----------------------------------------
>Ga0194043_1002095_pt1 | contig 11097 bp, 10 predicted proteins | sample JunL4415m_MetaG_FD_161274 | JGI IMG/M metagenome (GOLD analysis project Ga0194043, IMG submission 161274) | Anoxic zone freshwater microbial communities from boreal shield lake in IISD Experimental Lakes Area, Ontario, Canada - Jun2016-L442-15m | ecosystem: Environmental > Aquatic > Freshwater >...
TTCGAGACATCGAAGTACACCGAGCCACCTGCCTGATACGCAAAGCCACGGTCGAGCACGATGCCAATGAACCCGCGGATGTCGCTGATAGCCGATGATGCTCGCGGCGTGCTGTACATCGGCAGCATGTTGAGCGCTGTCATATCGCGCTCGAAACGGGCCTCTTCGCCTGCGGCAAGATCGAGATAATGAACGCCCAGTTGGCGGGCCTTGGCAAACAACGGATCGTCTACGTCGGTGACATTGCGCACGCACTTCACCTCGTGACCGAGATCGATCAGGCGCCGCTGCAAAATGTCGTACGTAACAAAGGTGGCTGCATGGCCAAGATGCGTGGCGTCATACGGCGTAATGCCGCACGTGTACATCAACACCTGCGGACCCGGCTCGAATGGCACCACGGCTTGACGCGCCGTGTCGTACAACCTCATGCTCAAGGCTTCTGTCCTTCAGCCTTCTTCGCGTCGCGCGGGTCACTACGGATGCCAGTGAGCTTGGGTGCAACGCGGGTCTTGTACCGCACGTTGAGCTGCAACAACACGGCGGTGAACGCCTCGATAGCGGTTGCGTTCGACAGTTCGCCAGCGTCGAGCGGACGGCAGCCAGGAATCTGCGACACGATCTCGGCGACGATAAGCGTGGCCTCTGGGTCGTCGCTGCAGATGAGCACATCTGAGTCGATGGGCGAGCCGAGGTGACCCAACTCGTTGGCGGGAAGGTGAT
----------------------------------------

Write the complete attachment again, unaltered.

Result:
>Ga0194043_1002095_pt1 | contig 11097 bp, 10 predicted proteins | sample JunL4415m_MetaG_FD_161274 | JGI IMG/M metagenome (GOLD analysis project Ga0194043, IMG submission 161274) | Anoxic zone freshwater microbial communities from boreal shield lake in IISD Experimental Lakes Area, Ontario, Canada - Jun2016-L442-15m | ecosystem: Environmental > Aquatic > Freshwater >...
TTCGAGACATCGAAGTACACCGAGCCACCTGCCTGATACGCAAAGCCACGGTCGAGCACGATGCCAATGAACCCGCGGATGTCGCTGATAGCCGATGATGCTCGCGGCGTGCTGTACATCGGCAGCATGTTGAGCGCTGTCATATCGCGCTCGAAACGGGCCTCTTCGCCTGCGGCAAGATCGAGATAATGAACGCCCAGTTGGCGGGCCTTGGCAAACAACGGATCGTCTACGTCGGTGACATTGCGCACGCACTTCACCTCGTGACCGAGATCGATCAGGCGCCGCTGCAAAATGTCGTACGTAACAAAGGTGGCTGCATGGCCAAGATGCGTGGCGTCATACGGCGTAATGCCGCACGTGTACATCAACACCTGCGGACCCGGCTCGAATGGCACCACGGCTTGACGCGCCGTGTCGTACAACCTCATGCTCAAGGCTTCTGTCCTTCAGCCTTCTTCGCGTCGCGCGGGTCACTACGGATGCCAGTGAGCTTGGGTGCAACGCGGGTCTTGTACCGCACGTTGAGCTGCAACAACACGGCGGTGAACGCCTCGATAGCGGTTGCGTTCGACAGTTCGCCAGCGTCGAGCGGACGGCAGCCAGGAATCTGCGACACGATCTCGGCGACGATAAGCGTGGCCTCTGGGTCGTCGCTGCAGATGAGCACATCTGAGTCGATGGGCGAGCCGAGGTGACCCAACTCGTTGGCGGGAAGGTGAT